Overnight, a million nooses appeared from deep sky, and all through the morning they came down, these long fish hooks lowered from a peerless blue...
These hours descended slowly as falling angels, clean and out of blue, each bearing, in their oakum loop, as gifts of frankincense and manna, a beautiful promise of blue...
School was cancelled for the day, and my little brother Tomo and I stayed in bed, looking out the high window.
The sky had risen, it was predicted that something would come in and kill ourselves. When I went to get oyster crackers, the faint stars of morning bulged and burst, spurting streams of white pus through the empyrean blue, which trickled over the city skyline, were dissolved in the silvery glow’s horizon.
By Noon, the city had reached its apotheosis, the real victory of self-consciousness. Swarms of noose, teeming like worms, touched down; flowed and pooled in so many noodly messes that, up to one’s armpits in rope, through the sloshing streets one had to wade, linking arms and in pairs.
Beneath the vast blue expanse, the automatic traffic came to a standstill, appeared self-aware; the city stood in hesitant silence. Although none had heard of a wind in forever, a breeze blew, and the masses of hanging noose, bumped here and there, brushing against one another; waving, washing...and in their midst, alone and faraway, a wind-chime, ting-ing, cluttered ding-a-ling...
Father and Mother roamed through our high apartment, checking their iPhones, sneaking glances out the window that returned hypnotized in blue, their eyes alight with a numinous joy.
‘No school tomorrow, either...’ Father said, kneading the hand of his wife. She asserted that when so divine a tempest had descended, and on a city so becalmed, it was actually immoral!, not to take advantage of it. ‘And can you remember the last time we saw any weather? I’d think myself to be a child then...’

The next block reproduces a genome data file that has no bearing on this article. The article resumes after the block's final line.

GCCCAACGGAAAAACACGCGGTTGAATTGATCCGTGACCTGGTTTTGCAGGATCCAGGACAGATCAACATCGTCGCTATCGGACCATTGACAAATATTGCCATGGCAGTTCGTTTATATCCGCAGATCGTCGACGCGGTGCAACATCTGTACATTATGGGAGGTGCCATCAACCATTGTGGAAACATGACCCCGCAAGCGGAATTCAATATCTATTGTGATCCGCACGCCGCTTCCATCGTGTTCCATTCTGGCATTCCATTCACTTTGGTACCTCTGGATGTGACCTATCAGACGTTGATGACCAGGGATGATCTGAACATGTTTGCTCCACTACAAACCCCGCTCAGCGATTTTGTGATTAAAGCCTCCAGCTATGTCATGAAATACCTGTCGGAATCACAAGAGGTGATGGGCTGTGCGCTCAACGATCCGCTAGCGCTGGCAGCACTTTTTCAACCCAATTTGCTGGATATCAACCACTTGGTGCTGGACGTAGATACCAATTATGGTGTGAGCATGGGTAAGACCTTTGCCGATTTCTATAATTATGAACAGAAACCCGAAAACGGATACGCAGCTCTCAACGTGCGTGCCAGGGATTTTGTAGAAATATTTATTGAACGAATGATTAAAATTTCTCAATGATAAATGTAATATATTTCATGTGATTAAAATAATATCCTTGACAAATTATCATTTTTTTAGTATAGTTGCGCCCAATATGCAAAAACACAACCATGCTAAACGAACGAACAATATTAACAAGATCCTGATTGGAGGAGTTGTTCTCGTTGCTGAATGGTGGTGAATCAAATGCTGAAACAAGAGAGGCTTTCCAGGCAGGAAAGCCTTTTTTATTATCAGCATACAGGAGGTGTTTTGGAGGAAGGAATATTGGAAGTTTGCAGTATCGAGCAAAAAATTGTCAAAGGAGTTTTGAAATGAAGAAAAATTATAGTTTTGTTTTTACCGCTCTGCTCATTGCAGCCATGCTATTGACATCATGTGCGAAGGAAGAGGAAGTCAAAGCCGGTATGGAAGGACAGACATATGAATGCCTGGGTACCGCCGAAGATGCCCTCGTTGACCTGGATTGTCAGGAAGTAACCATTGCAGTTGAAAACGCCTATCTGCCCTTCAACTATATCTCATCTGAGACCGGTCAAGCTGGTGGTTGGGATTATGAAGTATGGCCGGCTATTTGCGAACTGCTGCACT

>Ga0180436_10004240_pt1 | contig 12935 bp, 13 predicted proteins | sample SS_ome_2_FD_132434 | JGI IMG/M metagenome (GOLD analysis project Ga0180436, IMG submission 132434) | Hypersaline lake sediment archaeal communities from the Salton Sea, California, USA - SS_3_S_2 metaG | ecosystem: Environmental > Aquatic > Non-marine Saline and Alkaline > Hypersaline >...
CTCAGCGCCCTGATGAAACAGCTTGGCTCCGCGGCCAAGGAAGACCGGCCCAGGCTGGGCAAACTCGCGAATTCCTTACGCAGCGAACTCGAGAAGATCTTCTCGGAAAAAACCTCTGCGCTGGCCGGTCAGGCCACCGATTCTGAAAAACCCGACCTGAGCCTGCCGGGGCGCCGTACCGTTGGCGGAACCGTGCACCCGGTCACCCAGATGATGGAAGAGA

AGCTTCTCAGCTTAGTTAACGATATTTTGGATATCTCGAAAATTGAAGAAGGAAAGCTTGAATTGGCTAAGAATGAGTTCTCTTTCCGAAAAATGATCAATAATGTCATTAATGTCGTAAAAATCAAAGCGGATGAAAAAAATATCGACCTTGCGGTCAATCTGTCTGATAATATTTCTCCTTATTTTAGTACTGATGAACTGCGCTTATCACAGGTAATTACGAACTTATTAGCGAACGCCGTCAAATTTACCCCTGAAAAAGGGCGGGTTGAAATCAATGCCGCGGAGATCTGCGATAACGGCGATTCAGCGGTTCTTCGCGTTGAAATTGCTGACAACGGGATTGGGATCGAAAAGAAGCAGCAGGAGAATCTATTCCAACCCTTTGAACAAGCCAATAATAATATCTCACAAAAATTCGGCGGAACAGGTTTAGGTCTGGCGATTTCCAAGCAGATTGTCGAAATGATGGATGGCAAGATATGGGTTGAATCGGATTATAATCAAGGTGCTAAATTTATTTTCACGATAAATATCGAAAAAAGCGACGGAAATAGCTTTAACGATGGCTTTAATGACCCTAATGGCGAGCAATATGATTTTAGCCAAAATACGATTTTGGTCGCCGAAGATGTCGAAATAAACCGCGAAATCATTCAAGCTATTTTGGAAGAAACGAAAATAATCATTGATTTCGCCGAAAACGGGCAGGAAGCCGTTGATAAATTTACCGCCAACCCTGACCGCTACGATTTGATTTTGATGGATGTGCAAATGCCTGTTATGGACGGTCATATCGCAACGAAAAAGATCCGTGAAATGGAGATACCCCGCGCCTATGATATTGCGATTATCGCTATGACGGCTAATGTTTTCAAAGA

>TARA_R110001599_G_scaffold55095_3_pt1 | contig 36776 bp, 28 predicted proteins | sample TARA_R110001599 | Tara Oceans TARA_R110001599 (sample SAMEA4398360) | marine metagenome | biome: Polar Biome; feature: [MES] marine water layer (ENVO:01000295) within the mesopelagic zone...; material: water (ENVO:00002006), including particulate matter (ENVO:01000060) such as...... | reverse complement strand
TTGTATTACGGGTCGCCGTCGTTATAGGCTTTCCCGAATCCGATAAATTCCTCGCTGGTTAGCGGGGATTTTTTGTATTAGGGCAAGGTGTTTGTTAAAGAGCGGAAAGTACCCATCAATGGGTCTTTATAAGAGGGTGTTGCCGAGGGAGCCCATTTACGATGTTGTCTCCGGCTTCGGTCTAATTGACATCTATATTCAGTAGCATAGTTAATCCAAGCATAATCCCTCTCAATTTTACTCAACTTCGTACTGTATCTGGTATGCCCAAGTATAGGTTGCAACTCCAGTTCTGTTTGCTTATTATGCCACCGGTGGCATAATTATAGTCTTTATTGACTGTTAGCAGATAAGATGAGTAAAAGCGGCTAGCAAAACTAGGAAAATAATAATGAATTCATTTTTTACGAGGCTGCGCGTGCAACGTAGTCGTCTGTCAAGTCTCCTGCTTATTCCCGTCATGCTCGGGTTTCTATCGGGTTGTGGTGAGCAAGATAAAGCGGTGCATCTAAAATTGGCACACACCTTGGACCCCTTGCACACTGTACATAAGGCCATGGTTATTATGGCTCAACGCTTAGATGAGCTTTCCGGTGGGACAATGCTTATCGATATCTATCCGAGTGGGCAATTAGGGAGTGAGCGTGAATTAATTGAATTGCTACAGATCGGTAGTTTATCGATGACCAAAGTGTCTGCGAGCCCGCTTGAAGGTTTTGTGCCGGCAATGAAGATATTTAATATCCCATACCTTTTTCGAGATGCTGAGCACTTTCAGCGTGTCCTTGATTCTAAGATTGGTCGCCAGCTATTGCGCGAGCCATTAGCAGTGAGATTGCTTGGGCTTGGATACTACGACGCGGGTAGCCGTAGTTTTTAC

She had a point. Our city had so well programmed itself that even the dome of the sky fell under its dominion. There was never weather. A certain numbness preserved our city, as a land perfected on a hill. The streets were orderly. Everyone was given over to an endless leisure in a time without sleep, accompanied by sweet, timeless, monotonous skies.
This Noon weather, though, was a bit strange. If you stretched your head through the loop of a noose, up you would go, lazily into the sky like a lost balloon. Tomo and I, from behind a window, saw our neighbors rising skyward, their bodies flopping like fish on invisible hooks, rising above the skyscrapers and clearing into pure space, all the while twisting along the rope’s axis as whirligigs in bored afternoons; or waking up halfway through and, perhaps regretting their decision, dancing ecstatically like fresh trout. ‘So many fishies!’ Tomo said. ‘Goodbye, goodbye!’
‘Isn’t that Father?’ I asked.
Our parents, knotted together at the neck, were floundering in the air, the marital blue behind them. It seemed they had gone out walking and decided against returning.
It was too bad. We were actually very sad.
So many people were being raptured that day, so many having their hearts’ desire. But suicide was becoming quite boring, no longer worth getting rapturous over, nothing to get out of bed for. It was not at all original to climb the ladders of sky, since the stars, and their broken shells, were giving very obvious directions. And there were times when the strange weather simply demanded it. If a midday breeze blew apart a veil of air, you might spy something there as like a revelation; and no sooner marked by its beauty, your neck rests upon the wide bosom of sky.
The day passed quietly, exuding a sense of sparkling clarity and saintly cleanliness. The airplanes went pirouetting through the air scrawling out messages of thanks, for the grace that faith had longed for. The radio hummed quietly as to itself, a euphoric madman: ‘...and it did take God a while, no doubt. But everyone’s just happy he finally got around to what he promised, the secret covenant at last. We totally agree it was about time he undid his errors, washed the world in erasure.’